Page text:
|(Photo credit: Wikipedia)|
In the nine-page ruling in Pippen v. NBC Universal Media LLC et al (Case No. 12-3294), Judge Frank Easterbrook said the Basketball Hall of Fame Forward had failed to satisfy the elevated burden of proof of actual malice that public figures must meet in defamation claims, which means showing that the media defendants published the purportedly false statements knowing they were untrue or with reckless disregard of their truth or falsity.
The 48-year-old Pippen filed suit in 2011 in the United States District Court for the Northern District of Illionis (see "TUOL" post 12/29/11) alleging that the defendants falsely reported that he had sustained $120 million in financial losses and had filed for bankruptcy, which he claimed cost him fees from endorsements and personal appearances.
"Since Pippen's opportunities diminished after the statements were made," Judge Easterbrook wrote, "he believes they must have diminished because the statements were made. This theory of causation is weak for professional athletes, whose earnings related to past stardom drop as time passes since their playing days."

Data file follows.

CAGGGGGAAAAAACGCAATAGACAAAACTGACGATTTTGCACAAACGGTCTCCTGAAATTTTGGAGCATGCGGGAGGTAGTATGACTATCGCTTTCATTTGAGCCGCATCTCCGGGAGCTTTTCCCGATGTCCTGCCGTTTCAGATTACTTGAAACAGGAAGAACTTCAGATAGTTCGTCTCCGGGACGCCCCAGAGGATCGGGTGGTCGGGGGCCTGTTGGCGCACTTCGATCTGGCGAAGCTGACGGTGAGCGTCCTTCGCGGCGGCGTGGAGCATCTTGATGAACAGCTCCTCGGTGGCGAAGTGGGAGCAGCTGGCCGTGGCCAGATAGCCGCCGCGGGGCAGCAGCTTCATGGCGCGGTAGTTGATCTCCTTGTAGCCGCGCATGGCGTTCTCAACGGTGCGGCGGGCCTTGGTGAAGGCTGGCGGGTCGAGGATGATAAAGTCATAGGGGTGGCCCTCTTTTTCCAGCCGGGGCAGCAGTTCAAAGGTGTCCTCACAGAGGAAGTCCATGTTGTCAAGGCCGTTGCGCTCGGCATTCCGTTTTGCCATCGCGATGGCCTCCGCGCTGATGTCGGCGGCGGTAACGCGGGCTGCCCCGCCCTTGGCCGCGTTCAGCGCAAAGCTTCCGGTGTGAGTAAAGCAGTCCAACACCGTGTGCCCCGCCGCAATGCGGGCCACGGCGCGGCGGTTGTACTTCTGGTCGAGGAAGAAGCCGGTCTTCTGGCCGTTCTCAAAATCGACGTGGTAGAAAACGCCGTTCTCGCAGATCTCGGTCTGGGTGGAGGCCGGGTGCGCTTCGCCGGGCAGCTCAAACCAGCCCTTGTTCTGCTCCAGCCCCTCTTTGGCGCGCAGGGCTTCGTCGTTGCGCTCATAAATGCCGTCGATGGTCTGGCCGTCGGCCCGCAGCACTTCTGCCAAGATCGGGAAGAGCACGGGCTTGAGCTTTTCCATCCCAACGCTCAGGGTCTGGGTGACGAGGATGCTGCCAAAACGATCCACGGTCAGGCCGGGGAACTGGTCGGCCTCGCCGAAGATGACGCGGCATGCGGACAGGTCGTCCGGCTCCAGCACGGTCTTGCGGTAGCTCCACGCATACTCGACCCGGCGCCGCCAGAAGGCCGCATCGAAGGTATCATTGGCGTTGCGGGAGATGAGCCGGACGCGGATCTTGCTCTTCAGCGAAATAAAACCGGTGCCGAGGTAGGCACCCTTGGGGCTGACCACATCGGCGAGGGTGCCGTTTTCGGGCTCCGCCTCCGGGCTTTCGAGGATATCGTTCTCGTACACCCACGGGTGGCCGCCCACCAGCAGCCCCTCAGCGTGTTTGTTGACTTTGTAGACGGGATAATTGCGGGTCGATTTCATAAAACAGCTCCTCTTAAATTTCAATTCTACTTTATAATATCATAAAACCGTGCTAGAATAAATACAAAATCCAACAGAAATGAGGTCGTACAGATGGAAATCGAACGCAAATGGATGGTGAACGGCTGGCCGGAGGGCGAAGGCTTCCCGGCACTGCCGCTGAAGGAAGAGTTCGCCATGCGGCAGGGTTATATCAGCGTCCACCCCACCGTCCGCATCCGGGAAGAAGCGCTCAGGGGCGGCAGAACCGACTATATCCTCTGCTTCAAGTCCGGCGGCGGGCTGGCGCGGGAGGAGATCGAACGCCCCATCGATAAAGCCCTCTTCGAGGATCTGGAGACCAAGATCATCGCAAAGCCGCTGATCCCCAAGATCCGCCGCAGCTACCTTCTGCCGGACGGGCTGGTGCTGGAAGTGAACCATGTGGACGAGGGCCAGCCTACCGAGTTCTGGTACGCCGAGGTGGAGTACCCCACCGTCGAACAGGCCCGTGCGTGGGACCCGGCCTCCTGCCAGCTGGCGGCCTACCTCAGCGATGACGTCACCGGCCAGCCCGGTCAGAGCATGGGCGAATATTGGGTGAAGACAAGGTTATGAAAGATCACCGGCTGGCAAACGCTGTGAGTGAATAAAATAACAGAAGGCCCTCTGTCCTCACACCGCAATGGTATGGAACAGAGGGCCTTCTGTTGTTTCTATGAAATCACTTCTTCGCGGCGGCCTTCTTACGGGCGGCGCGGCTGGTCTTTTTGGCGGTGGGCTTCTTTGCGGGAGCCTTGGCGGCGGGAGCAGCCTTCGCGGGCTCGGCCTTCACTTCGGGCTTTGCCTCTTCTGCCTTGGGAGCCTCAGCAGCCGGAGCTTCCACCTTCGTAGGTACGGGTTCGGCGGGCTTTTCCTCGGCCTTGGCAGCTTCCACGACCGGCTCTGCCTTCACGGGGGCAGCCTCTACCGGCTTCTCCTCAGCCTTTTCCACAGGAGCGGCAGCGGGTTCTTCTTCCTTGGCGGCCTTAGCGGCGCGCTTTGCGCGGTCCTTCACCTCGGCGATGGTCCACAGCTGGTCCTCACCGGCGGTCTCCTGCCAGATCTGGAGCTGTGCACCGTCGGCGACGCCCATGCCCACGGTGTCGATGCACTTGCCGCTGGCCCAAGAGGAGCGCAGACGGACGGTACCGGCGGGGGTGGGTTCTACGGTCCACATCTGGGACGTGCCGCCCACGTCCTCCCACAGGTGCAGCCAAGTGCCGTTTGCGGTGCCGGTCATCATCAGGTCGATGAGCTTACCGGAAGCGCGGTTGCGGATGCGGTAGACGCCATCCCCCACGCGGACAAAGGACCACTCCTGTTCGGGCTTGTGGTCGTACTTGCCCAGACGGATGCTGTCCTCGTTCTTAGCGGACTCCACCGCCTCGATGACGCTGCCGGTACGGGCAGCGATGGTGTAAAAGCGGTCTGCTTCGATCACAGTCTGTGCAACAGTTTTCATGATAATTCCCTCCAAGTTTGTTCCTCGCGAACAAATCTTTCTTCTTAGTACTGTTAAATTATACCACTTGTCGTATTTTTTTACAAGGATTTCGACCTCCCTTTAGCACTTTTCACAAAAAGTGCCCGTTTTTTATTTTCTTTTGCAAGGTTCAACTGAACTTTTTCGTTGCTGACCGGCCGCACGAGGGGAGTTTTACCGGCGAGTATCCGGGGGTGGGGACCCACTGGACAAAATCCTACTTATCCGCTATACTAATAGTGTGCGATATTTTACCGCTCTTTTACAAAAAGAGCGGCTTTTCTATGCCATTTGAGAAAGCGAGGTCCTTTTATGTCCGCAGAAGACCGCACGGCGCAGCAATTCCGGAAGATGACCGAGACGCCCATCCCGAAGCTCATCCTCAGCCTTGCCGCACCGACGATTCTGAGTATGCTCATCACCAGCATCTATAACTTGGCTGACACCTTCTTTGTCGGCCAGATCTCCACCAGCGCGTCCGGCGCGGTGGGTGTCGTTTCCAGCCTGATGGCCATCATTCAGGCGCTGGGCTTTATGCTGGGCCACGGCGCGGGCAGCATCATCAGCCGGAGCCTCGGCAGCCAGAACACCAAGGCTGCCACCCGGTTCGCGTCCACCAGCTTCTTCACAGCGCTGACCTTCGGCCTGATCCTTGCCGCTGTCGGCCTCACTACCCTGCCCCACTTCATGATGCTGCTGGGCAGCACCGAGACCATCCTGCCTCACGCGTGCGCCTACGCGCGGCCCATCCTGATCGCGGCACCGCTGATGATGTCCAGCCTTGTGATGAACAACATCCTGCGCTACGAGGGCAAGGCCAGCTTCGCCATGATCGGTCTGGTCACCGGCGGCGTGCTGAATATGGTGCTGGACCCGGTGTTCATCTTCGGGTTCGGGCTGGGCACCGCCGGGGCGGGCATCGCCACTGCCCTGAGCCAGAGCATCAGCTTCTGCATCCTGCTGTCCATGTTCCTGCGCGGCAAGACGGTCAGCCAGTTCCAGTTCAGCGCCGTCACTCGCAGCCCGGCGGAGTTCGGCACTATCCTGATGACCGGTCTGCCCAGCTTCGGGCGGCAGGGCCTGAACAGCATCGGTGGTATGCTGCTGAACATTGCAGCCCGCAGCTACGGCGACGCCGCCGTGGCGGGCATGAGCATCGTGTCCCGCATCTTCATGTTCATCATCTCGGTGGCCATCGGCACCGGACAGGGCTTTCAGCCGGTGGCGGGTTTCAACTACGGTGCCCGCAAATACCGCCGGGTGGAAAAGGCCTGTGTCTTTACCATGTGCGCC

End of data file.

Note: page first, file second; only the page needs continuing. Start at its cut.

Judge Easterbrook's opinion also rejected Pippen's argument that the defendants were liable for not correcting the false information about his financial well-being in online accounts. "[E]xcluding the Internet from the single publication rule would eviscerate the statute of limitations and expose online publishers to potentially limitless liability," Judge Easterbrook concluded.
Under the single publication rule, subsequent circulation of an allegedly libelous story does not create fresh claims of defamation; rather, the claim for relief for defamation is complete when the initial publication occurs. Evidently, Pippen's court appearances require Michael Jordan and Phil Jackson to be successful.
Tip of the hat to THR, Esq. Web site for its full-court press on this story.